On another occasion, Chesterton delves into Mr. Blatchford’s book, God and My Neighbor, and shows that Blatchford’s arguments against Christianity, in some cases, are Chesterton’s own arguments for Christianity. Chesterton here delves into the center of the pattern of the human expression of inner desires through stories and myths. Chesterton wrote,

“Mr. Blatchford and his school point out that there are many myths parallel to the Christian story; that there were Pagan Christs, and Red Indian Incarnations, and Patagonian Crucifixions, for all I know or care. But does not Mr. Blatchford see the other side of this fact? If the Christian God really made this human race, would not the human race tend to rumors and perversions of the Christian God? If the center of our life is a certain fact, would not people far from the center have a muddled version of that fact? If we are so made that a Son of God must deliver us, is it odd that Patagonians should dream of a Son of God?”

We are made in the image of God. We are created to love God and to be loved by God, so is it really unfathomable that human communities throughout time have been drawn to a Redeemer, a Son of God, a Messiah, to come to liberate them from evil and set them free? These myths and stories from communities all around the world reflect Truth. Though they specifically may not be Truth, they reflect the Truth of Christianity.

This is an idea that Chesterton explores on a far deeper level in his book, The Everlasting Man. In it, he shows that Christ is the center of all history, and that stories, myths, and literature from all around the world recall the truths of Christianity and reflects the mystery of Christ. It may well be the case that, despite Blatchford’s arguments, the frequent repetition of Christian themes and messages from cultures and religions all around the world actually legitimizes Christianity. It shows that throughout all history, humankind has been drawn to the truths expressed by Christianity, though they themselves do not express them fully or entirely accurately. It is only with the coming of Christ that these other myths and stories are completed, clarified, and fulfilled, and, in the Christian community, are expounded upon further. As Chesterton writes, “The Blatchfordian position really amounts to this—that because a certain thing has impressed millions of different people as likely or necessary, therefore it cannot be true.”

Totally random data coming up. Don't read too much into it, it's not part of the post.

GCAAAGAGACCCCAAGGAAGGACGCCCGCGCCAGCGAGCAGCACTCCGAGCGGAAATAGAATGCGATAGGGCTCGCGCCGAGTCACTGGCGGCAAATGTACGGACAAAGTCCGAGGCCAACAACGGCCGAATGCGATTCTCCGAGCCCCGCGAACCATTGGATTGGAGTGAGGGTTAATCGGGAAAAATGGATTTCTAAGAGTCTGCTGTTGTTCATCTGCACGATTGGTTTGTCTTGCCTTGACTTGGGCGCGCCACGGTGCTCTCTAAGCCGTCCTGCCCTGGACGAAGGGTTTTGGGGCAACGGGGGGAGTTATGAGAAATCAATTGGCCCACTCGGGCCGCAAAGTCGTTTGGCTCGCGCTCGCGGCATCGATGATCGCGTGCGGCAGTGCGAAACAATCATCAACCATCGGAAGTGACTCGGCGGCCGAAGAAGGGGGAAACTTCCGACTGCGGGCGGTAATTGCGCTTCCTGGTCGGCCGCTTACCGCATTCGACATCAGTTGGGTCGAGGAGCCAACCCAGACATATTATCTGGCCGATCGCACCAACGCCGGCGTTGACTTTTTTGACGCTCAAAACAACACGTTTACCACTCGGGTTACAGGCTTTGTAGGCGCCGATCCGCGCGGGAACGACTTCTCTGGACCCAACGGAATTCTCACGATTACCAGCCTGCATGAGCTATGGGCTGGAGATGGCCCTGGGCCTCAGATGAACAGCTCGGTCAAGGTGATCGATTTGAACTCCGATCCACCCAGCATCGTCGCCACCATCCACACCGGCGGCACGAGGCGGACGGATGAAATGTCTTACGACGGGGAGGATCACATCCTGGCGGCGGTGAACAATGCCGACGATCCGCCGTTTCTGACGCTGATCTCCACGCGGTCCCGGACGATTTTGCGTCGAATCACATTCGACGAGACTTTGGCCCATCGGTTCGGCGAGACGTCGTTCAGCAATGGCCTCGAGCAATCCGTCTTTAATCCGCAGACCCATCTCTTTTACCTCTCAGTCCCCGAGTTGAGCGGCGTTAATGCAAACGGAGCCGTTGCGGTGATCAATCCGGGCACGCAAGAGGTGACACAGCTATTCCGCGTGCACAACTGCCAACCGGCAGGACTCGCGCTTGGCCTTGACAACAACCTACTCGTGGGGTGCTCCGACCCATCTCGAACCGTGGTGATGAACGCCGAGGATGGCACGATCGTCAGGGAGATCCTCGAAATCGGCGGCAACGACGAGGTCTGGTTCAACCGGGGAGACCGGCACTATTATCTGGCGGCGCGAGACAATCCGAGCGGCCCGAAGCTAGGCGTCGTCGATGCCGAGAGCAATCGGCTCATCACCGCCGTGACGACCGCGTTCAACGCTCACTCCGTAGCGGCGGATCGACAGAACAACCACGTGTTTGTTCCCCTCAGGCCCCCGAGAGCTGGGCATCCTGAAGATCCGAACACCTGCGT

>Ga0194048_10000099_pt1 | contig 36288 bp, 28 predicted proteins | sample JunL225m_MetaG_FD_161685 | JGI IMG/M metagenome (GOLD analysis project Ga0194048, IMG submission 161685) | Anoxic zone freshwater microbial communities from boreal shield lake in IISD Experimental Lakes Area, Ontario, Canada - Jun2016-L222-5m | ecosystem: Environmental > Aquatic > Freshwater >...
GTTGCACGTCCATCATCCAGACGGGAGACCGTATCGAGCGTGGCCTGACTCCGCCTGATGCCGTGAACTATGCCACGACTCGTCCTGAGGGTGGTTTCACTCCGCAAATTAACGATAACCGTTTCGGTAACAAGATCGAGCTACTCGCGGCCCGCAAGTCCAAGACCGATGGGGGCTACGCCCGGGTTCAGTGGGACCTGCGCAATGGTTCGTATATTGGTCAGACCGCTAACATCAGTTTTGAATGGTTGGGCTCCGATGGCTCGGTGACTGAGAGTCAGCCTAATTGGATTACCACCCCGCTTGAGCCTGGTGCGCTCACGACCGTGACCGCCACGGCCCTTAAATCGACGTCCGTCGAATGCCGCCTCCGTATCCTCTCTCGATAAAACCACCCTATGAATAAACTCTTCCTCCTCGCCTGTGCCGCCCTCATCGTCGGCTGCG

To drive home the point, Chesterton adds:

“The story of Christ is very common in legend and literature. So is the story of two lovers parted by Fate. So is the story of two friends killing each other for a woman. But will it seriously be maintained that, because these two stories are common as legends, therefore no two friends were ever separated by love or no two lovers by circumstances? It is tolerably plain, surely, that these two stories are common because the situation is an intensely probable and human one, because our nature is so built as to make them almost inevitable.”

Chesterton argues that spiritual truths will inevitably manifest themselves throughout history in story and legend. Because we are all implicitly drawn to Christ, it is no wonder that, in all cultures around the world, our most cherished stories and legends so often depict a Redeemer, a Messiah, a Son of God.

Billions of people today consider Christianity true and necessary. Throughout the world, Christians and non-Christians alike have reflected its truths in stories and legends. Blatchford must have had a low view of humanity or an extremely high view of himself to think this a reason for the falseness of Christianity. It is the abundance of stories and myths of a Savior and Redeemer throughout the world that give credence to the truth of humanities need to be saved. Stories, which later become myths, are the perfect avenue for expression of the need, coming from a deep spiritual and emotional place within us all.